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Moral Hazard

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  • Francesco Squintani

Abstract

When a principal and an agent operate with simple contracts, at equilibrium, renegotiation will occur after the action is taken. Also, since renegotiation makes incentive contracts non-credible, the principal may prefer non-renegotiable monitoring options. Current literature does not fully reconcile these predictions with the observation of simple non-renegotiated incentive contracts. We model a principal-agent interaction in a social learning framework, and assume that when renegotiation is not observed, players may forget its feasibility, with infinitesimal probability. The unique stable state of our model predicts that the second-best simple incentive contracts occur with non-negligible positive frequency.

Suggested Citation

  • Francesco Squintani, 1999. "Moral Hazard," Discussion Papers 1269, Northwestern University, Center for Mathematical Studies in Economics and Management Science.
  • Handle: RePEc:nwu:cmsems:1269
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    File URL: http://www.kellogg.northwestern.edu/research/math/papers/1269.pdf
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    Cited by:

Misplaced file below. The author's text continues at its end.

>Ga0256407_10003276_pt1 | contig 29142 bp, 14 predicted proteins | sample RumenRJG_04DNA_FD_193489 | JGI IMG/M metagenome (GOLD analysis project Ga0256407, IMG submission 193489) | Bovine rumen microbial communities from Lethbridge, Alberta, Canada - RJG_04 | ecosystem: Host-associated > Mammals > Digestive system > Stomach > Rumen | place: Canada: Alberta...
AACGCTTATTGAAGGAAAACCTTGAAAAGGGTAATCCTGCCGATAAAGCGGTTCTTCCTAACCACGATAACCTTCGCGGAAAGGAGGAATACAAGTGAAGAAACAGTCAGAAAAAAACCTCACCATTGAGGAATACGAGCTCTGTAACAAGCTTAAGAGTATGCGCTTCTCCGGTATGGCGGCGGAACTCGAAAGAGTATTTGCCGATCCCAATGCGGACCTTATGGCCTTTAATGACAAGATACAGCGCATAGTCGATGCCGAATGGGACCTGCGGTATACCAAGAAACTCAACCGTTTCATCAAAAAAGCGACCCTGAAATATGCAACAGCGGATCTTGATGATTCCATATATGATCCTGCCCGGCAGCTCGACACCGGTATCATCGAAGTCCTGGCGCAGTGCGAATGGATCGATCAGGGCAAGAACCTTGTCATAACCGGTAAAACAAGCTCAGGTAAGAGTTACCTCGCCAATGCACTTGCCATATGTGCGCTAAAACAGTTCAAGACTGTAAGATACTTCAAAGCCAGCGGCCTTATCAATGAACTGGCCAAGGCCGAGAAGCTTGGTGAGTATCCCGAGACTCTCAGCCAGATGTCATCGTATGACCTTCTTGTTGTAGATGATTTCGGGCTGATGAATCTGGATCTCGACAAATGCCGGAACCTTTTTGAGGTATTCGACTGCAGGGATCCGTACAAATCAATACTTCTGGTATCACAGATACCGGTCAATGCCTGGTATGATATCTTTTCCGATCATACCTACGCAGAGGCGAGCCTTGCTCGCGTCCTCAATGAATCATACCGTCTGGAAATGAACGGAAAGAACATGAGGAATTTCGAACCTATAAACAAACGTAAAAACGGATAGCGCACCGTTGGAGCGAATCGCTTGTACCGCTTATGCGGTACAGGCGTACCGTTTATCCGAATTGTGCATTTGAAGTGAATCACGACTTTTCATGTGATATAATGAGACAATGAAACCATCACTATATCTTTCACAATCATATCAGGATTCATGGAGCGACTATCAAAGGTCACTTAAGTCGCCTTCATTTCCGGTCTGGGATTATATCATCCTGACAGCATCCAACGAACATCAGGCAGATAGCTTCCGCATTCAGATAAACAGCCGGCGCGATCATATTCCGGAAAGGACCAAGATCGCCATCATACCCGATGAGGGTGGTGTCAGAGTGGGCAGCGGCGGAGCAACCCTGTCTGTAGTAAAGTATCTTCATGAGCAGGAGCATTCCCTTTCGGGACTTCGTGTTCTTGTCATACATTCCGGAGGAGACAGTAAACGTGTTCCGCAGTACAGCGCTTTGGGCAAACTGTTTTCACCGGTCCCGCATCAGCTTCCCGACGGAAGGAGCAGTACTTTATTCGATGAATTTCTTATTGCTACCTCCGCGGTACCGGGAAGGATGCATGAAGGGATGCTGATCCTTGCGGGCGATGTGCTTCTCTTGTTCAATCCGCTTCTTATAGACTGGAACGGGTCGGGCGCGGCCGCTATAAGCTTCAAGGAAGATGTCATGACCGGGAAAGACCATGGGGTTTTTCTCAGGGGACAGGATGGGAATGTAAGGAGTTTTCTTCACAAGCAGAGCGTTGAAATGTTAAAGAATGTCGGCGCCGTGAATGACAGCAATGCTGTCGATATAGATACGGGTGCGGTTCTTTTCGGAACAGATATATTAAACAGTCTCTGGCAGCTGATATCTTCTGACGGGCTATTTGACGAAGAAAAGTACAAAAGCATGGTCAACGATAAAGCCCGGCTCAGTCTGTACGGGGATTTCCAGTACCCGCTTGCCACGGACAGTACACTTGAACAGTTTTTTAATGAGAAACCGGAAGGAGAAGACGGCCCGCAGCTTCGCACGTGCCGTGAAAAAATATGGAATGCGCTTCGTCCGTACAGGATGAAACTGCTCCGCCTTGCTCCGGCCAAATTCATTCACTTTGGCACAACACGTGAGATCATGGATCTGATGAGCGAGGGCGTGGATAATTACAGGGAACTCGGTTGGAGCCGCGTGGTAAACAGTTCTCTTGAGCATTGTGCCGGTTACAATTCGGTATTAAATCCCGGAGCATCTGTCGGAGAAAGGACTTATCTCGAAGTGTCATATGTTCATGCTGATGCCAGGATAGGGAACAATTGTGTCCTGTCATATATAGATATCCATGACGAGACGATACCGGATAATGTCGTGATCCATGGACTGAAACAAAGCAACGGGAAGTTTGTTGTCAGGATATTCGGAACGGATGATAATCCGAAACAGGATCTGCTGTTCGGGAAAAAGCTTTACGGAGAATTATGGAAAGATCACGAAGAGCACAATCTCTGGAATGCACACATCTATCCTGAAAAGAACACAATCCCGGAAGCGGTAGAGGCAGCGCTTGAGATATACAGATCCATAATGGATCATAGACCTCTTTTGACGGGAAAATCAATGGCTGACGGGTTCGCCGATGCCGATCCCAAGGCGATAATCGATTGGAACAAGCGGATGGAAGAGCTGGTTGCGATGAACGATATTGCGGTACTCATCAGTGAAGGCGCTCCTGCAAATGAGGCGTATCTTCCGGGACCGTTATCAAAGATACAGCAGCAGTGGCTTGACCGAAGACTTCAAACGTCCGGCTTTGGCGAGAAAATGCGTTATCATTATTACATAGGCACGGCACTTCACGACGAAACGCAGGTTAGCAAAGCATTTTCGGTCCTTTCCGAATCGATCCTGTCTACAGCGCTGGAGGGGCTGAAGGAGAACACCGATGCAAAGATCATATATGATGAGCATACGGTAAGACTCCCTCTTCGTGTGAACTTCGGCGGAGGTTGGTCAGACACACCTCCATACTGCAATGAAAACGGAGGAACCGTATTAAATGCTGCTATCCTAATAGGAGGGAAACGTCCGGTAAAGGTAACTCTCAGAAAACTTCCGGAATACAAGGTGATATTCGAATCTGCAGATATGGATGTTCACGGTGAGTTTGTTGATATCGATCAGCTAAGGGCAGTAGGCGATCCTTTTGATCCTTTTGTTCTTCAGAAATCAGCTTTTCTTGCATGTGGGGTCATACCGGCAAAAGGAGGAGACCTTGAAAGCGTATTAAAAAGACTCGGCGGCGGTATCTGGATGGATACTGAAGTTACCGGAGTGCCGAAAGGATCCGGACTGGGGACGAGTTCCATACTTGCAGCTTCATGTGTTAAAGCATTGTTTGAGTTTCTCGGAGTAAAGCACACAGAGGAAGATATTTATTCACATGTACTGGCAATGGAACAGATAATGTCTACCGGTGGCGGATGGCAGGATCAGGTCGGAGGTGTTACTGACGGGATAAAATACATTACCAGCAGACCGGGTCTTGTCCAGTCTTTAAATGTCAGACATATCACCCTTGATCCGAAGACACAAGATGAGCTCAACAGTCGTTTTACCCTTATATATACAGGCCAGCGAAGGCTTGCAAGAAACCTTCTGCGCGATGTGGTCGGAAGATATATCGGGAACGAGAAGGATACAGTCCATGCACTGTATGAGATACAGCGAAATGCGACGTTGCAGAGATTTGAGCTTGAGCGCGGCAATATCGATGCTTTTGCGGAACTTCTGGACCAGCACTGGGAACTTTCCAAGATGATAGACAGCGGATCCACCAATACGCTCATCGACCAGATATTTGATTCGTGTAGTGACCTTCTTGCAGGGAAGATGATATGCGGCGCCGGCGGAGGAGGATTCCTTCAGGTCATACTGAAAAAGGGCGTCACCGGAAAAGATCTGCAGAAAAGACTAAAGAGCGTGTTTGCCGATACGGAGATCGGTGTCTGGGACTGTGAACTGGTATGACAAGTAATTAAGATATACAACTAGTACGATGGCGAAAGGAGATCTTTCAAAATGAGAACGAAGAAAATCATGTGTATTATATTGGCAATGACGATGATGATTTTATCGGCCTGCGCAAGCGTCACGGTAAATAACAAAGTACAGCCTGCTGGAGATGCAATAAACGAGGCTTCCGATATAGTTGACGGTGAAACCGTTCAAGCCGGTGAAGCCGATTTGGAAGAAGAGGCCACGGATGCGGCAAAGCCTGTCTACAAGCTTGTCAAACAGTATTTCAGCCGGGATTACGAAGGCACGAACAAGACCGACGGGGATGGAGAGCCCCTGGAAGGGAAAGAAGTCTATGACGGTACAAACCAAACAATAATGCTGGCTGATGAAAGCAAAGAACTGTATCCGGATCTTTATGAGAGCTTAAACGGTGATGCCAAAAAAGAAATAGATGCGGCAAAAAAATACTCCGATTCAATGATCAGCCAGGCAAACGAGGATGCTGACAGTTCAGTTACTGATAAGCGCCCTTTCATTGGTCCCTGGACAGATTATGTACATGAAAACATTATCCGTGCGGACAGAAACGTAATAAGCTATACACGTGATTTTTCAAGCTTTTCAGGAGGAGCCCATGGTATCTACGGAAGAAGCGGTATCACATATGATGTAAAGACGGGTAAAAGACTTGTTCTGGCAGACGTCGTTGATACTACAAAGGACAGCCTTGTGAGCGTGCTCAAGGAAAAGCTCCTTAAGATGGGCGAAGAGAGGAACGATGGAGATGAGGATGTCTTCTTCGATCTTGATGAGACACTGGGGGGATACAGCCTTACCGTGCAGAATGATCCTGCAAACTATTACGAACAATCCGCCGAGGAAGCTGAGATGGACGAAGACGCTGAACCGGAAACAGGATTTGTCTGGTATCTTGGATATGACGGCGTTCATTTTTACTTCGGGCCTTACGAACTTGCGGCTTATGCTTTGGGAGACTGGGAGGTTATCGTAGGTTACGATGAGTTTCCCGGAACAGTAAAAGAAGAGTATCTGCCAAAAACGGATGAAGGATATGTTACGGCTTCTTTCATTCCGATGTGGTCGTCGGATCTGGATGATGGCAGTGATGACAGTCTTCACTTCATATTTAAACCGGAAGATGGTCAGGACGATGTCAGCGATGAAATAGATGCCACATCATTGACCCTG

1. Schreyögg, Jonas, 2002. "Medical Savings Accounts als Instrument zur Reduktion von moral hazard Verlusten bei der Absicherung des Krankheitsrisikos," Discussion Papers 2002/5, Technische Universität Berlin, School of Economics and Management.
    2. Rehn, Eric, 2007. "Public Hospitals - Incentives and Organization," Working Papers 2007:13, Lund University, Department of Economics, revised 01 Apr 2008.
    3. Jonathan Gruber, 2008. "Covering the Uninsured in the U.S," NBER Working Papers 13758, National Bureau of Economic Research, Inc.
    4. Crown William H. & Berndt Ernst R. & Baser Onur & Finkelstein Stan N. & Witt Whitney P. & Maguire Jonathan & Haver Kenan E., 2004. "Benefit Plan Design and Prescription Drug Utilization Among Asthmatics: Do Patient Copayments Matter?," Forum for Health Economics & Policy, De Gruyter, vol. 7(1), pages 1-35, January.
    5. Sherry Glied & Kathrine Jack, 2003. "Macroeconomic Conditions, Health Care Costs, and the Distribution of Health Insurance," NBER Working Papers 10029, National Bureau of Economic Research, Inc.

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